Sunday, June 6, 2010

A flat yard and other news

It took one dump truck and one excavator and one Saturday morning and we finally have a flat yard with no extra dirt. We figure that we got rid of about 30 yards of dirt from this tiny Seattle lot which is amazing. The yard was pretty flat to begin with but it was about a foot higher in most spots than it is now. We'll be bringing in some quality soil to use for a top layer so that our garden can thrive but it will be a lot less than 30 yards.

Here's Dan loading the truck up one shovel at a time. Thanks Dan!

After the dirt was long gone, Justin got to work on framing up our walkway to the alley and tamping the gravel into place. Meanwhile, I busied myself digging up weeds in the yard. I'm a bit concerned of what lies beneath this lovely bare soil. Just two months ago, this was a thriving weed patch and I'm not so naive to believe that scraping off the top layer will do away with the former crop. I'm especially wary of the morning glory that has been poking out of nearly every corner of the yard despite my futile attempts at eradication.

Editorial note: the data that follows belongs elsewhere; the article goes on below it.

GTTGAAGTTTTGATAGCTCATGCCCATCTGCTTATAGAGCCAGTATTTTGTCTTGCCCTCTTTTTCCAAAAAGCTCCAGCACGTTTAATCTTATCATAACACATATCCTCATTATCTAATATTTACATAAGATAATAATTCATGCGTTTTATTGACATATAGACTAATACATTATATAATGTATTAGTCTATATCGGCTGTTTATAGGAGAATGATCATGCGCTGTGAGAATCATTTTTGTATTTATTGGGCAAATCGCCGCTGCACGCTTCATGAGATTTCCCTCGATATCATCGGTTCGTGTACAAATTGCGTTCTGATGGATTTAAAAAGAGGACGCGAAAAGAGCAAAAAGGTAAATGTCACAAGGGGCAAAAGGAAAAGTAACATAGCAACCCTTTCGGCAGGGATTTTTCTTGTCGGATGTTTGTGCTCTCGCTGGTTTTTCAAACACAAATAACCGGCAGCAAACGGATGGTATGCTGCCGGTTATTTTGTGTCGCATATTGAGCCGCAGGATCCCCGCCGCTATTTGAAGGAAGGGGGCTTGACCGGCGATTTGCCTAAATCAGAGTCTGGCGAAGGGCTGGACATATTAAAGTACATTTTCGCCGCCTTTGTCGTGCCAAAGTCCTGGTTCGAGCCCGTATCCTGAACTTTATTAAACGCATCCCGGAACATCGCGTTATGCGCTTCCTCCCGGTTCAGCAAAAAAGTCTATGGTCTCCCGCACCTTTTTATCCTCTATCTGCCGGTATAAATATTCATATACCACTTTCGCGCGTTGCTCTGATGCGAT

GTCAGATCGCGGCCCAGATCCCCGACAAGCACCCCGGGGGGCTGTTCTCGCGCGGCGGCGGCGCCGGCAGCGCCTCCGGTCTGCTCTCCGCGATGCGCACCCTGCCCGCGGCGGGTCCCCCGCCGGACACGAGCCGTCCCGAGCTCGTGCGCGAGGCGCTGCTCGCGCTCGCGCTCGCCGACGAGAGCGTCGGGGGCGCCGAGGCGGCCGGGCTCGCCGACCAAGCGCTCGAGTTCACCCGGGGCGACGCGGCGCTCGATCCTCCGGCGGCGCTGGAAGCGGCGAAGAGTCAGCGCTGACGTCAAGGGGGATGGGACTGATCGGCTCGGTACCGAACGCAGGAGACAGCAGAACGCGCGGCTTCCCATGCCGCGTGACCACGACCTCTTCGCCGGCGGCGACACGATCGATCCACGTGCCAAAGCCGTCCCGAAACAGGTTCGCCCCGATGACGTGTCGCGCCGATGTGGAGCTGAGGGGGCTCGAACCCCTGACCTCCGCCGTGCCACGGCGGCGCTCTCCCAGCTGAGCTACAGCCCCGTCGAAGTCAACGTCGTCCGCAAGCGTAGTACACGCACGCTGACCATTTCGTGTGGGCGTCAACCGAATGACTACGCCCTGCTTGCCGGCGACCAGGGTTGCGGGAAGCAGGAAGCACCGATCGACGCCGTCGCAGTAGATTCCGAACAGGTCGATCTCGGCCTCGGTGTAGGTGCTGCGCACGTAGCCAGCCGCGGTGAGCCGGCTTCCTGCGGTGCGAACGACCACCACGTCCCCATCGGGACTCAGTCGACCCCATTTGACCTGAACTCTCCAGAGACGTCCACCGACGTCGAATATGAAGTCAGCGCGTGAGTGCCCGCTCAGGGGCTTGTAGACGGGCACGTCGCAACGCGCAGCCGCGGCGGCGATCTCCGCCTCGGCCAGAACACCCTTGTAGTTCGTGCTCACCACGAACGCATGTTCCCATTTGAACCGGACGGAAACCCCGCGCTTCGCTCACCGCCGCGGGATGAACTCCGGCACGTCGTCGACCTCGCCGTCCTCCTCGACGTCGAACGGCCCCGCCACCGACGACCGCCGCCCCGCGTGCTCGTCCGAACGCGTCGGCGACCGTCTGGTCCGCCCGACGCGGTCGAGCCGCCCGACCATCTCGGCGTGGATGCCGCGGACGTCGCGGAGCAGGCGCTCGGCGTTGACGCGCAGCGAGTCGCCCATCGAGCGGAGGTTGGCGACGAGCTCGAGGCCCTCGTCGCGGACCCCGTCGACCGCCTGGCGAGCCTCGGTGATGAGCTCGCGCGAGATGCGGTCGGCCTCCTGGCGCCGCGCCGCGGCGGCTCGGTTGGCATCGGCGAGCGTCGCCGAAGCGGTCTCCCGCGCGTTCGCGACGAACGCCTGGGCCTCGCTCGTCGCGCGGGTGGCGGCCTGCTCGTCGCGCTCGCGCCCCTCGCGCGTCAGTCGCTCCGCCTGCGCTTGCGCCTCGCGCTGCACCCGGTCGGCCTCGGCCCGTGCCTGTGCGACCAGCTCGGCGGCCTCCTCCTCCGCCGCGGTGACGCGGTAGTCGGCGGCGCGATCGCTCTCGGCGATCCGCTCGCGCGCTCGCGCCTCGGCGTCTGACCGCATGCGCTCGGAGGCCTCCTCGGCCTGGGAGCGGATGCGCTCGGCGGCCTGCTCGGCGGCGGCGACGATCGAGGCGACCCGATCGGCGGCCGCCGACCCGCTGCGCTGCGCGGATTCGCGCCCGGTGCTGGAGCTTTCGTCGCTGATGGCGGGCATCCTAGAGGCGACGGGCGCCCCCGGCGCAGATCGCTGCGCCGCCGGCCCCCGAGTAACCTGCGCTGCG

Here's the tamped down base for the future path to the alley. Where the gravel stops, we'll be installing concrete the total width of the lot to provide a small parking spot, driveway into the garage and pad for the garbage cans.On Sunday I wanted to get some plants in the ground. I've been busy picking up plants here and there over the past few weeks and I was anxious to arrange them and plant them. After raining all night, the soil was heavy and muddy so I quickly made a mess of everything traipsing through the dirt. But, I got the east side of the patio completely planted, save for one hebe that I still need to find and buy. I can't wait until these plants grow up a bit and fill in.

Here's the spot on the north side of the stairs to the deck. The featured plant is a variegated red twig dogwood which should get as tall as the deck.
Looking south, I've got a ninebark plant, privet, yarrow, several barberry plants and a few daylilies. I'll be looking for an exciting clematis in a hot color to train up the trellis.

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